Episode5 Segment 2 - Why do I need to go to school when I'm in pain?
Fast Fact 1
Staying at home
will not make
the pain go away
Fast Fact 2
A graded return to
will help you
get into a routine
Sometimes people your age have trouble attending school. They may feel that they can manage their pain better at home, or that their pain makes them too sick to learn. Some people think that they need to get rid of their pain, before they can go to school. This is not true.
Staying at home
- will not make the pain go away
- it may actually make the pain worse
Research findings suggest that adolescents with chronic pain who regularly attend school have better outcomes than those who don’t. Pain levels, mood, school performance, and social skills have all been shown to improve when students with chronic pain stay in the routine of going to school.
Benefits of going to school:
- Spending time with your friends
- Having fun
- Learning new things
- Developing skills to help you now and in the future
- Distraction from thinking about the pain
The benefits of attending school are so important that the government in Australia has made it compulsory – it is the law for kids to be enrolled and attend.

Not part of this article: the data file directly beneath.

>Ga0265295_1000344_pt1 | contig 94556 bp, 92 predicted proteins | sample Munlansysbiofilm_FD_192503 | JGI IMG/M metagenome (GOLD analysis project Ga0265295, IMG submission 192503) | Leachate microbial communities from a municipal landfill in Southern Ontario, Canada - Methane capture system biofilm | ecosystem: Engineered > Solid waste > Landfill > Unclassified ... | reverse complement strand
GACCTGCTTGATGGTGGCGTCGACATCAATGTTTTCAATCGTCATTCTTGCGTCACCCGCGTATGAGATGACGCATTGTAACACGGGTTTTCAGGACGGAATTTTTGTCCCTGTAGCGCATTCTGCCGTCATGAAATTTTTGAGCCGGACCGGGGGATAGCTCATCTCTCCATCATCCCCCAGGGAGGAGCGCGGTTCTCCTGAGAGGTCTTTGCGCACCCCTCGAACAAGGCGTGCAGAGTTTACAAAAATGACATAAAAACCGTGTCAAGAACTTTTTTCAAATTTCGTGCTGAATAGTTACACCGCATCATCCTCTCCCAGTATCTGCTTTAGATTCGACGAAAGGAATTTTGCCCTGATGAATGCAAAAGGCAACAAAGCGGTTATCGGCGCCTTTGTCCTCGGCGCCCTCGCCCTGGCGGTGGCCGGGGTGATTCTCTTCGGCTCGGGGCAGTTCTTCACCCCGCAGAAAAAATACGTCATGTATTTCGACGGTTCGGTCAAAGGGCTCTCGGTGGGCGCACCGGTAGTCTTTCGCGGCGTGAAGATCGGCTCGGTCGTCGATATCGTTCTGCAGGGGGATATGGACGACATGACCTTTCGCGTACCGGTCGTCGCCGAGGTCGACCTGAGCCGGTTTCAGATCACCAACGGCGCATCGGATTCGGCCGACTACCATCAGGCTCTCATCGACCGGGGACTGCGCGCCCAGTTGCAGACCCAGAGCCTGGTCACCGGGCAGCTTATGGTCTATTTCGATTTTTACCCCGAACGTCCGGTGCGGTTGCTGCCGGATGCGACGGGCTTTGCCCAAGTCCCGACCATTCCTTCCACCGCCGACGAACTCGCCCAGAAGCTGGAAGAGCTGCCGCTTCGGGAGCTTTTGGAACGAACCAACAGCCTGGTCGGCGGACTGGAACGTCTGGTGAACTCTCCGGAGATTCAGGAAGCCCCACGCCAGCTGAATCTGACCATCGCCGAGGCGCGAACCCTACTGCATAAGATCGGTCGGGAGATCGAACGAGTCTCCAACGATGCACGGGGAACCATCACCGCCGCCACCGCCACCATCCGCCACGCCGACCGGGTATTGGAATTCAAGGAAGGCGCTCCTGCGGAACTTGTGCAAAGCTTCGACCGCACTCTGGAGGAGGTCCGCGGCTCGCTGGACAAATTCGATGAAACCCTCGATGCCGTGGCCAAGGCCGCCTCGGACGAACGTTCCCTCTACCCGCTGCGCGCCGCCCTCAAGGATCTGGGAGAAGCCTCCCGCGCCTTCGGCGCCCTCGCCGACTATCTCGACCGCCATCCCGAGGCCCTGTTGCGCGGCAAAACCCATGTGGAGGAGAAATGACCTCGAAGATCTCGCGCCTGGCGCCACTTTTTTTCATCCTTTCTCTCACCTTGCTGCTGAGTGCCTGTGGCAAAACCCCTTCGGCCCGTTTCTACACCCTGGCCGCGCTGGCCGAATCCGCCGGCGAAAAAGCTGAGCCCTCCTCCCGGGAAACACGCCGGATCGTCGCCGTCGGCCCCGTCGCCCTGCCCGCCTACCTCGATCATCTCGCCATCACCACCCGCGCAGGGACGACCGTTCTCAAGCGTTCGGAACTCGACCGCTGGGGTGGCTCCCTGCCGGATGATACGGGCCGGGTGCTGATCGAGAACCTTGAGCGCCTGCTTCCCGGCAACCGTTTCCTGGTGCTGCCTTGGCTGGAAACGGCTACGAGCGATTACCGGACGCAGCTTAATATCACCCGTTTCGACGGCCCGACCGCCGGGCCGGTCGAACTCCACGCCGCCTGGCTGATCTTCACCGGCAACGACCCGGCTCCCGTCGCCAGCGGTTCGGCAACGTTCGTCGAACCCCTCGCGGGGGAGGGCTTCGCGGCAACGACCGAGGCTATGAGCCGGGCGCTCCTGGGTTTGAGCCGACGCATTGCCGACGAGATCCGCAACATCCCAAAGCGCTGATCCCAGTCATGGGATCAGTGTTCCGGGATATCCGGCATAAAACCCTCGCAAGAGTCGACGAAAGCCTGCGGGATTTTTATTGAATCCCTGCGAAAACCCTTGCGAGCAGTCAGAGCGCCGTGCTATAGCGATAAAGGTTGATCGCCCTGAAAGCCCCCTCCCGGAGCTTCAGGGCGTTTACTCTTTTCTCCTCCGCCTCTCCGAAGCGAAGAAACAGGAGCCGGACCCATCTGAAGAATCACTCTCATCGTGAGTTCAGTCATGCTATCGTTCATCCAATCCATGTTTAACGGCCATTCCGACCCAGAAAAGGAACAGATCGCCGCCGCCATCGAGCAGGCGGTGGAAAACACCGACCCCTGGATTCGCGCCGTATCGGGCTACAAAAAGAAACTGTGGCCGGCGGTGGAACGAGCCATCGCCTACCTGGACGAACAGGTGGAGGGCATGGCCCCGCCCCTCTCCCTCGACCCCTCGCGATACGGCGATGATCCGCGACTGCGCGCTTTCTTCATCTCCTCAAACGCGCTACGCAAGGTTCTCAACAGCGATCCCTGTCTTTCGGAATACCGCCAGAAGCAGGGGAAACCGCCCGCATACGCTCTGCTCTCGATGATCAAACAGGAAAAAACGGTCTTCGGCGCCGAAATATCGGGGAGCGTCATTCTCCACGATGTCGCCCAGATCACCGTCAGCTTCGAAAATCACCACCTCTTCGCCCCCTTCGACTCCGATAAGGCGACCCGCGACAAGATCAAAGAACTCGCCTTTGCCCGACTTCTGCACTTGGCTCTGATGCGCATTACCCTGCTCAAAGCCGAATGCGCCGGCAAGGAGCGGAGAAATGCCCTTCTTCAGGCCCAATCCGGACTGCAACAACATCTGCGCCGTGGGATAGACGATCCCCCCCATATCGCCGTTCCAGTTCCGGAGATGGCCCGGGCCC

If you have missed a lot of school recently, you will need to sit down with your parents or caregivers and plan a return to school program with your school. This plan will need to include set start times (e.g. the regular start time of school) and set finish times.
If you have missed a lot of school, you may need to start with five half-days for a couple of weeks and gradually increase this to full days. This graded approach is a type of pacing. Do not go two or three full days and then have the remaining days off sick with your pain. It is much better to do a little every day of the week and keep a routine.
Once you have agreed the times with your parents or caregivers and school, the times should not be changed. You should stay at school for the specified time. Gradually your time at school and in class should increase.